Utah GOP ousts chair who waged divisive court battle

Utah GOP chairman Rob Anderson, center, speaks during the Utah GOP Convention Saturday, May 20, 2017, in Sandy, Utah. Anderson was elected as the new chairman of the Utah Republican Party, defeating both incumbent chairman James Evans and current Vice Chairman Phill Wright. (AP Photo/Rick Bowmer)

SANDY, Utah (AP) — Utah Republicans ousted their two-term state party chair and rejected a proposal to endorse medical marijuana at the party’s annual convention Saturday.

The group of about 2,200 core GOP members elevated a county party leader who promised to tackle the party’s financial issues following a divisive legal battle.

Rob Anderson has been critical of Republican leaders’ handling of a contentious law changing how political parties nominate candidates.

Anderson, who served as Davis County party chair, will replace James Evans. He lost his bid for an unusual third term in the first round of voting after waging a legal battle over the 2014 nominating law.

Under his leadership, the party sued the state, arguing the law unconstitutionally dictated to the GOP, a private organization, how they should pick their candidates. A federal judge ruled against the GOP but the party is appealing to a federal appeals court in Denver.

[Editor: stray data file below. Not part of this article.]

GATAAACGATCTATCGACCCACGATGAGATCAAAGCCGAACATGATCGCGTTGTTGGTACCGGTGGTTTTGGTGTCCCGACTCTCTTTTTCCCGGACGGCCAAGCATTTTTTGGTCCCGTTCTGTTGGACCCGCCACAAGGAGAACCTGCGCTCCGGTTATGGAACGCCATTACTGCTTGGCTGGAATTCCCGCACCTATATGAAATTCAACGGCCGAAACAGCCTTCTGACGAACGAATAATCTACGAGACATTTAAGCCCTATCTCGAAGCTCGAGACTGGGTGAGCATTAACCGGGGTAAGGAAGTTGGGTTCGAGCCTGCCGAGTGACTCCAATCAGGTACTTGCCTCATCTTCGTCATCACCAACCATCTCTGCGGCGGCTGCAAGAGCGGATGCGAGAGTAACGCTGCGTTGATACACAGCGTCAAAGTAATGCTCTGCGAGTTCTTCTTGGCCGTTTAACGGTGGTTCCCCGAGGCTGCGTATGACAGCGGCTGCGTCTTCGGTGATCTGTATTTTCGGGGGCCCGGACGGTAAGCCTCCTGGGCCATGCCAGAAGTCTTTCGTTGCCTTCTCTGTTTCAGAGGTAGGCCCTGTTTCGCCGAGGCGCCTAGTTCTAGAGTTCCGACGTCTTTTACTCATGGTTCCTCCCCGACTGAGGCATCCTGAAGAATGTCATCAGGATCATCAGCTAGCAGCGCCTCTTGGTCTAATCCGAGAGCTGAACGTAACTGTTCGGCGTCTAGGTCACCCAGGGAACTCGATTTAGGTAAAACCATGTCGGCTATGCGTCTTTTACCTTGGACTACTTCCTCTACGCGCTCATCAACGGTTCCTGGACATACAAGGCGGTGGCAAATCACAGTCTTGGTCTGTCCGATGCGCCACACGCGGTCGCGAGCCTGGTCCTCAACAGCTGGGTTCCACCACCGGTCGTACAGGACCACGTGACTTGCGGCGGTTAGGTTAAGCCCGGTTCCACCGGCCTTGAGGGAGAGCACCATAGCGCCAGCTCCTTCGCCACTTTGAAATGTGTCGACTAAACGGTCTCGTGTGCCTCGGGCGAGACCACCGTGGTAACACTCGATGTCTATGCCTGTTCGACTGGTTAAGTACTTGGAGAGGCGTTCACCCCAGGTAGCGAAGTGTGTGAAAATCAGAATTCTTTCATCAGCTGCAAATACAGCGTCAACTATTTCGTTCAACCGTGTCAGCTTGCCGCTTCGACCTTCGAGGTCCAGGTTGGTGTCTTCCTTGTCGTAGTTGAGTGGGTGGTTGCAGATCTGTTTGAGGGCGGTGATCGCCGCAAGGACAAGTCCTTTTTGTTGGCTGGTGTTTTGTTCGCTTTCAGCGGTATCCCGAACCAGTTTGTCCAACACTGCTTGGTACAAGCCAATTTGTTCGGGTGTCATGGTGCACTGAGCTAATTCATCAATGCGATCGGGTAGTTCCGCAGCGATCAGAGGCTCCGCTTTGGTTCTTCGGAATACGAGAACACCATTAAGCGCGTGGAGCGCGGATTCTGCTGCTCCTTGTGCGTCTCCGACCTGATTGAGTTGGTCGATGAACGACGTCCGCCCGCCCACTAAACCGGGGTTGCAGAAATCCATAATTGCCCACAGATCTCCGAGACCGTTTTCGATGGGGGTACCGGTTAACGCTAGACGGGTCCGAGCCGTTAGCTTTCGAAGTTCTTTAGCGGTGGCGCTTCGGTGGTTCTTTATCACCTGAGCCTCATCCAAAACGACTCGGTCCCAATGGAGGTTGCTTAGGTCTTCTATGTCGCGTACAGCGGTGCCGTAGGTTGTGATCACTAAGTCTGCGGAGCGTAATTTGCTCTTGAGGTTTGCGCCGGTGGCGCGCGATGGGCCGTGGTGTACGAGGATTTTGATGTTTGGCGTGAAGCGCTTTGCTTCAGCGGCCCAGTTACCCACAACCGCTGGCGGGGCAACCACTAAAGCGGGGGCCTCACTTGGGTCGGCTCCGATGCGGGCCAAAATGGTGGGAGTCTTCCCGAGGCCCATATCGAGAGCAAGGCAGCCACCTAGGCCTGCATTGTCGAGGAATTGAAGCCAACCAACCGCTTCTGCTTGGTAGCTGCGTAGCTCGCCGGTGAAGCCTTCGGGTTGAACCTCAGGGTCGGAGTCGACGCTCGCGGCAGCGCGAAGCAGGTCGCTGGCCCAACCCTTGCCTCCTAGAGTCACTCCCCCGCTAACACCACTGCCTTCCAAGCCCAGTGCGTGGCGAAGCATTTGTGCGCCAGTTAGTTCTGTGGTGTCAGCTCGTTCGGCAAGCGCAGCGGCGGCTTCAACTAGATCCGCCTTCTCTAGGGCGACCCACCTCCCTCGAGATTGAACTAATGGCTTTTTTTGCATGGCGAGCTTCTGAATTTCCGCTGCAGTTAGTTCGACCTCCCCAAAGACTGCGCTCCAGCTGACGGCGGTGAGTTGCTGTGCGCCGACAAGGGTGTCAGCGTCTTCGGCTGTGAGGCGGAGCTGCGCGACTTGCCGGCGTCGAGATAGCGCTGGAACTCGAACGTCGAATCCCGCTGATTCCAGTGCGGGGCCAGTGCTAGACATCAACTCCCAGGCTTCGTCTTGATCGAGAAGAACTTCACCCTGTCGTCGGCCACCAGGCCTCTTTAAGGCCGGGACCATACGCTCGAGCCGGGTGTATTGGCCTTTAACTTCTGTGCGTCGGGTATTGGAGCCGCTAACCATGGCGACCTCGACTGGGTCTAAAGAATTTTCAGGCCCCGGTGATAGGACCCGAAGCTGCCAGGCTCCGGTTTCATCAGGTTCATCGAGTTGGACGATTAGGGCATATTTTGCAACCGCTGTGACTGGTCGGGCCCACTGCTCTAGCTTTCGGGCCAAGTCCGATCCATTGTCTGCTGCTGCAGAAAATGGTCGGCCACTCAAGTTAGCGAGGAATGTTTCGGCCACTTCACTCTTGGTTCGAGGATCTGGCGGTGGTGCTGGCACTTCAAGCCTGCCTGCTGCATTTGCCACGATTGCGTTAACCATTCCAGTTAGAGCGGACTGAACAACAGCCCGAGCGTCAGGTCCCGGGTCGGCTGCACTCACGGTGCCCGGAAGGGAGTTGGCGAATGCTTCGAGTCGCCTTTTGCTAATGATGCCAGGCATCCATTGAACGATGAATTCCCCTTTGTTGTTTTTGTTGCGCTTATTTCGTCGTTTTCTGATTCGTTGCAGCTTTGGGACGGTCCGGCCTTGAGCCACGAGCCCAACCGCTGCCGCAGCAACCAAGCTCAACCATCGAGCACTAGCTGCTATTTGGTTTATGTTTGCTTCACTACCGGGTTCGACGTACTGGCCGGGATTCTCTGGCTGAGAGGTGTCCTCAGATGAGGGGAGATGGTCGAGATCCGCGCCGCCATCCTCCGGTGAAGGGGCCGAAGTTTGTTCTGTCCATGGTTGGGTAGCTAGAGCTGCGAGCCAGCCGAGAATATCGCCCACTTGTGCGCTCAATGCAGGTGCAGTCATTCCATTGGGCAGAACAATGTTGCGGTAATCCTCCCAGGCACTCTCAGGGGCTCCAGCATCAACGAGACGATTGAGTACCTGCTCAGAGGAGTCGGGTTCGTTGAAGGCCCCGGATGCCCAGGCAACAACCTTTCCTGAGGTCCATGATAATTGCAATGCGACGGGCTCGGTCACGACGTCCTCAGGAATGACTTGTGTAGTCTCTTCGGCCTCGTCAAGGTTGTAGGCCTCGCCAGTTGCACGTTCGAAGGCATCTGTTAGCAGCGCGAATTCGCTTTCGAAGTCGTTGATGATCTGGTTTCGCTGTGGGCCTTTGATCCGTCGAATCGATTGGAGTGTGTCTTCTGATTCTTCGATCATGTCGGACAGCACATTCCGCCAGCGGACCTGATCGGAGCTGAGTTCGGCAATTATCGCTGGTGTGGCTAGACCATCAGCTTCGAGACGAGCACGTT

Anderson wants to drop the fight and move on.

The convention delegates also soundly rejected a proposal to endorse medical marijuana, with 70 percent voting against the idea following a spirited debate.

Supporters argued the drug can have life-changing effects for patients. Opponents said it hasn’t been fully vetted and expressed concern that allowing medical use could lead to full legalization.

The cause has been embraced by the party’s liberal wing, but conservative leaders have balked. Utah’s Republican governor and GOP-dominated Legislature have rejected plans to pass a medical marijuana law for three years in a row.

The party’s annual convention gives Utah’s governor, congressional delegation and other top officials a chance to speak to party activists and longtime loyalists in speeches in front of a packed exhibition hall and in more intimate encounters as Republicans mingle with elected officials at their official campaign booths.

U.S. Rep. Jason Chaffetz became emotional as he gave his final convention address as a congressman. The chair of the House Oversight Committee highlighted his investigation into Hillary Clinton’s use of a private email server, among other things.

Chaffetz announced Thursday that he’ll resign on June 30 to spend more time with his family.

The names of Republicans jockeying to replace him were plastered around the expo center in Sandy as candidates hoped to stand out from the crowd of at least half a dozen potential GOP candidates in a special election later this year.

The convention opened with pushback on Bears Ears National Monument in southern Utah from the state’s two U.S. senators. In a video speech, Vice President Mike Pence called Hatch a key factor in bringing about an executive order reviewing national monuments. Fellow Senator Mike Lee, though, drew a more robust round of applause.


Associated Press writer Michelle L. Price contributed to this report.

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